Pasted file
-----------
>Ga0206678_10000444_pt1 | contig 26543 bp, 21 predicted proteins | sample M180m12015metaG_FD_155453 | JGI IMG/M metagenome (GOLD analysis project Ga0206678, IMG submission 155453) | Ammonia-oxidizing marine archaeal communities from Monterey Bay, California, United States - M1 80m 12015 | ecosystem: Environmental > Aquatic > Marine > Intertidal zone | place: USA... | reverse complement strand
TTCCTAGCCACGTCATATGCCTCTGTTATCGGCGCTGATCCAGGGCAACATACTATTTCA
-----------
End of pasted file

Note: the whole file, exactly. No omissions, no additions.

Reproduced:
>Ga0206678_10000444_pt1 | contig 26543 bp, 21 predicted proteins | sample M180m12015metaG_FD_155453 | JGI IMG/M metagenome (GOLD analysis project Ga0206678, IMG submission 155453) | Ammonia-oxidizing marine archaeal communities from Monterey Bay, California, United States - M1 80m 12015 | ecosystem: Environmental > Aquatic > Marine > Intertidal zone | place: USA... | reverse complement strand
TTCCTAGCCACGTCATATGCCTCTGTTATCGGCGCTGATCCAGGGCAACATACTATTTCA